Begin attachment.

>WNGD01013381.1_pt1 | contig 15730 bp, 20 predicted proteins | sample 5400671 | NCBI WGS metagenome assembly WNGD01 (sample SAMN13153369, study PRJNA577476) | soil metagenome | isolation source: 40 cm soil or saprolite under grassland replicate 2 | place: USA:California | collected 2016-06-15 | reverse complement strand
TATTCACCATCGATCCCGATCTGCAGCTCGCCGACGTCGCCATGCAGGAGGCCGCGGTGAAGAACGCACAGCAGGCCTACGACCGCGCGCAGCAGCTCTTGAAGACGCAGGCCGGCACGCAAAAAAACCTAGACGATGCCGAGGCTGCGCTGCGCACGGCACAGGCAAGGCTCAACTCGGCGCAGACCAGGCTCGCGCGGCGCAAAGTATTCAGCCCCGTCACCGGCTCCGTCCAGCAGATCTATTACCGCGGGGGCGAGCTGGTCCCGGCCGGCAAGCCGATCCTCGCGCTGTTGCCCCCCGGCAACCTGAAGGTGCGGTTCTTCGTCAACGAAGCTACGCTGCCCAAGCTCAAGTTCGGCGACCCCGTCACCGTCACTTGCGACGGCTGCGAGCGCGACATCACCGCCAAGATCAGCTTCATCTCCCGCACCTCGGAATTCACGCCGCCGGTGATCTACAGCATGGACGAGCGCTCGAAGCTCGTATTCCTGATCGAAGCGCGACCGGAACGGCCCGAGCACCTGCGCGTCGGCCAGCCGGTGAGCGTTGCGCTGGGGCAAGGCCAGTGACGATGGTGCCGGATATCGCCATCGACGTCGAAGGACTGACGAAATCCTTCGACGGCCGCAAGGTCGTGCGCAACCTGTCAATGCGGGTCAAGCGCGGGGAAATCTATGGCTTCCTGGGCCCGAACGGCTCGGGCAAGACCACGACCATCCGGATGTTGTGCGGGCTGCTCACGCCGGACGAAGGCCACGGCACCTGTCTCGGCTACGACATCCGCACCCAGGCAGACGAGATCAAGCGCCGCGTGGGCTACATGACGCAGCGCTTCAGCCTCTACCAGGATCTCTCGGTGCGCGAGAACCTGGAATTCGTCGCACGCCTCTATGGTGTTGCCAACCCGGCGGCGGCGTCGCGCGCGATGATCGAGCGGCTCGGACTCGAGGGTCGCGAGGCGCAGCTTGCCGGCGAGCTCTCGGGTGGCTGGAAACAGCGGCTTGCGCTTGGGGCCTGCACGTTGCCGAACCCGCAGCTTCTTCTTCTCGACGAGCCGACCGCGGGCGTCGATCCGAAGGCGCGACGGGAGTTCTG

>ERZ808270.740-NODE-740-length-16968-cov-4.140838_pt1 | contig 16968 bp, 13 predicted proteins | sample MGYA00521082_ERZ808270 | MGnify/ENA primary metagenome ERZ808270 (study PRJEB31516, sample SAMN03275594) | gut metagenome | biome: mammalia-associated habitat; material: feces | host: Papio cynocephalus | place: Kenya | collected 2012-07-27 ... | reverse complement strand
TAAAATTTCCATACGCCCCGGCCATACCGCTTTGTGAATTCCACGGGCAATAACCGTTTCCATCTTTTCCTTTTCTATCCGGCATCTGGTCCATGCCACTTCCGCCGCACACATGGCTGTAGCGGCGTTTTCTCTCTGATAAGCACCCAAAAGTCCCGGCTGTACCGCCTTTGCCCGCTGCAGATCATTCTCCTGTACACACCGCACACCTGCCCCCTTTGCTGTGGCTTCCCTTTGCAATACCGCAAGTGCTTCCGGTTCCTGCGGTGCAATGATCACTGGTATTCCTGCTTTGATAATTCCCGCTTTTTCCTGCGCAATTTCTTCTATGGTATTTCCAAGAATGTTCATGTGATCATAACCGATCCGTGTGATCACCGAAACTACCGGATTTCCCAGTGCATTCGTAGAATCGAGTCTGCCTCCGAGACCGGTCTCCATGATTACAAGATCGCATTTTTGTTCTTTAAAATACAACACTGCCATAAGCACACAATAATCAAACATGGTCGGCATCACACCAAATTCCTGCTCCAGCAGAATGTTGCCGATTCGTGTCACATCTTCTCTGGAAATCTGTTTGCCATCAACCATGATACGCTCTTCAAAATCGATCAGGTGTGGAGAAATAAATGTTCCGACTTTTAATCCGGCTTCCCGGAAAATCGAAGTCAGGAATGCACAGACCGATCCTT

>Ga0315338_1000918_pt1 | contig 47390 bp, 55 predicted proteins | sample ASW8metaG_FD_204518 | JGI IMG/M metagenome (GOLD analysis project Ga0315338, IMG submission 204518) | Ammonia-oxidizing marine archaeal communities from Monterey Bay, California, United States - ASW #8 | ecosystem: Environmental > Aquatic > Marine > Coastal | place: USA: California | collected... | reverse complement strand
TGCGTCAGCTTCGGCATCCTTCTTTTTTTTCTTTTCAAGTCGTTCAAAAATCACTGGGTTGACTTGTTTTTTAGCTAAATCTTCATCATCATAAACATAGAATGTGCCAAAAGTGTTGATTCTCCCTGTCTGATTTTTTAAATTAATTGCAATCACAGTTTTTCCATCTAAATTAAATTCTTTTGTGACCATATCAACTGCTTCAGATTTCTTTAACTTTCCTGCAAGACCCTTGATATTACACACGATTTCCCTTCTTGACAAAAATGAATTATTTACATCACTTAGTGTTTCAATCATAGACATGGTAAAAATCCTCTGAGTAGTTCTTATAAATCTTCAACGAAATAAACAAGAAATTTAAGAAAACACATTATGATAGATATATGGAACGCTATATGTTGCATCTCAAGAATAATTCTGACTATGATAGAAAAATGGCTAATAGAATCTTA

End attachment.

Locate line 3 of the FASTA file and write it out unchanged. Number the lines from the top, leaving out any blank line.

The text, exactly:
>ERZ808270.740-NODE-740-length-16968-cov-4.140838_pt1 | contig 16968 bp, 13 predicted proteins | sample MGYA00521082_ERZ808270 | MGnify/ENA primary metagenome ERZ808270 (study PRJEB31516, sample SAMN03275594) | gut metagenome | biome: mammalia-associated habitat; material: feces | host: Papio cynocephalus | place: Kenya | collected 2012-07-27 ... | reverse complement strand